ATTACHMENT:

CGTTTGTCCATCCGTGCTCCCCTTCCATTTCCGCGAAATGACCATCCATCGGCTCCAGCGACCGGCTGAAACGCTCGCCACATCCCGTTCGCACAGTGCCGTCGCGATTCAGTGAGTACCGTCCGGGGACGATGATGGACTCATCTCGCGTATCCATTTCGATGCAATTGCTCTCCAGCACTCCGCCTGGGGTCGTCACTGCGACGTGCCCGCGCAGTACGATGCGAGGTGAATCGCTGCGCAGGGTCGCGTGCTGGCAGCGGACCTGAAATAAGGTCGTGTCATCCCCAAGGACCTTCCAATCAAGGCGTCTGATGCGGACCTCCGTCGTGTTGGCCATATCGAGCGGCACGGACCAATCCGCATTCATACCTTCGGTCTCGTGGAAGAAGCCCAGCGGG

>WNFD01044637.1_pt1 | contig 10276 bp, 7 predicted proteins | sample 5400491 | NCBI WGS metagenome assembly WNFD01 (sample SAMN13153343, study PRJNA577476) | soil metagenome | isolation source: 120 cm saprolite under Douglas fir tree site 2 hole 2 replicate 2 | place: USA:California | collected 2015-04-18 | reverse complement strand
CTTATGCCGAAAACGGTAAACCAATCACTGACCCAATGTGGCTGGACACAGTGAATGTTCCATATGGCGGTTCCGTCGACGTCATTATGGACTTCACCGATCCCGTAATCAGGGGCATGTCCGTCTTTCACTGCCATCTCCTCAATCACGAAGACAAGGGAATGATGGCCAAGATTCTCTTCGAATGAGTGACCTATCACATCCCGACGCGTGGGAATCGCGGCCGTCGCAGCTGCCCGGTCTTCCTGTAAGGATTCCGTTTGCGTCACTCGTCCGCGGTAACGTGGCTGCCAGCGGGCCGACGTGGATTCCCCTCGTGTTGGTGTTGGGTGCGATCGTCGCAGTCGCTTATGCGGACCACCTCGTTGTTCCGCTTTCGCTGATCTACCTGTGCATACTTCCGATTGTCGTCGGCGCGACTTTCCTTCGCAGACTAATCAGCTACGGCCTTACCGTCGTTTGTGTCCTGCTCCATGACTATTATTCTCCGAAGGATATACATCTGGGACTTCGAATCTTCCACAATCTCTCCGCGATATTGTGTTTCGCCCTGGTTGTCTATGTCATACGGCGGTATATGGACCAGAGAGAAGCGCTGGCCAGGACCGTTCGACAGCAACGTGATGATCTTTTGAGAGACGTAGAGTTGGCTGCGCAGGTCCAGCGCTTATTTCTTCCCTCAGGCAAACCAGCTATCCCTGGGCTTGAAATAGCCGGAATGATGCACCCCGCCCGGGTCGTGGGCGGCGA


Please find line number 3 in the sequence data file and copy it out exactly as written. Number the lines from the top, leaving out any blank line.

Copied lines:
CTTATGCCGAAAACGGTAAACCAATCACTGACCCAATGTGGCTGGACACAGTGAATGTTCCATATGGCGGTTCCGTCGACGTCATTATGGACTTCACCGATCCCGTAATCAGGGGCATGTCCGTCTTTCACTGCCATCTCCTCAATCACGAAGACAAGGGAATGATGGCCAAGATTCTCTTCGAATGAGTGACCTATCACATCCCGACGCGTGGGAATCGCGGCCGTCGCAGCTGCCCGGTCTTCCTGTAAGGATTCCGTTTGCGTCACTCGTCCGCGGTAACGTGGCTGCCAGCGGGCCGACGTGGATTCCCCTCGTGTTGGTGTTGGGTGCGATCGTCGCAGTCGCTTATGCGGACCACCTCGTTGTTCCGCTTTCGCTGATCTACCTGTGCATACTTCCGATTGTCGTCGGCGCGACTTTCCTTCGCAGACTAATCAGCTACGGCCTTACCGTCGTTTGTGTCCTGCTCCATGACTATTATTCTCCGAAGGATATACATCTGGGACTTCGAATCTTCCACAATCTCTCCGCGATATTGTGTTTCGCCCTGGTTGTCTATGTCATACGGCGGTATATGGACCAGAGAGAAGCGCTGGCCAGGACCGTTCGACAGCAACGTGATGATCTTTTGAGAGACGTAGAGTTGGCTGCGCAGGTCCAGCGCTTATTTCTTCCCTCAGGCAAACCAGCTATCCCTGGGCTTGAAATAGCCGGAATGATGCACCCCGCCCGGGTCGTGGGCGGCGA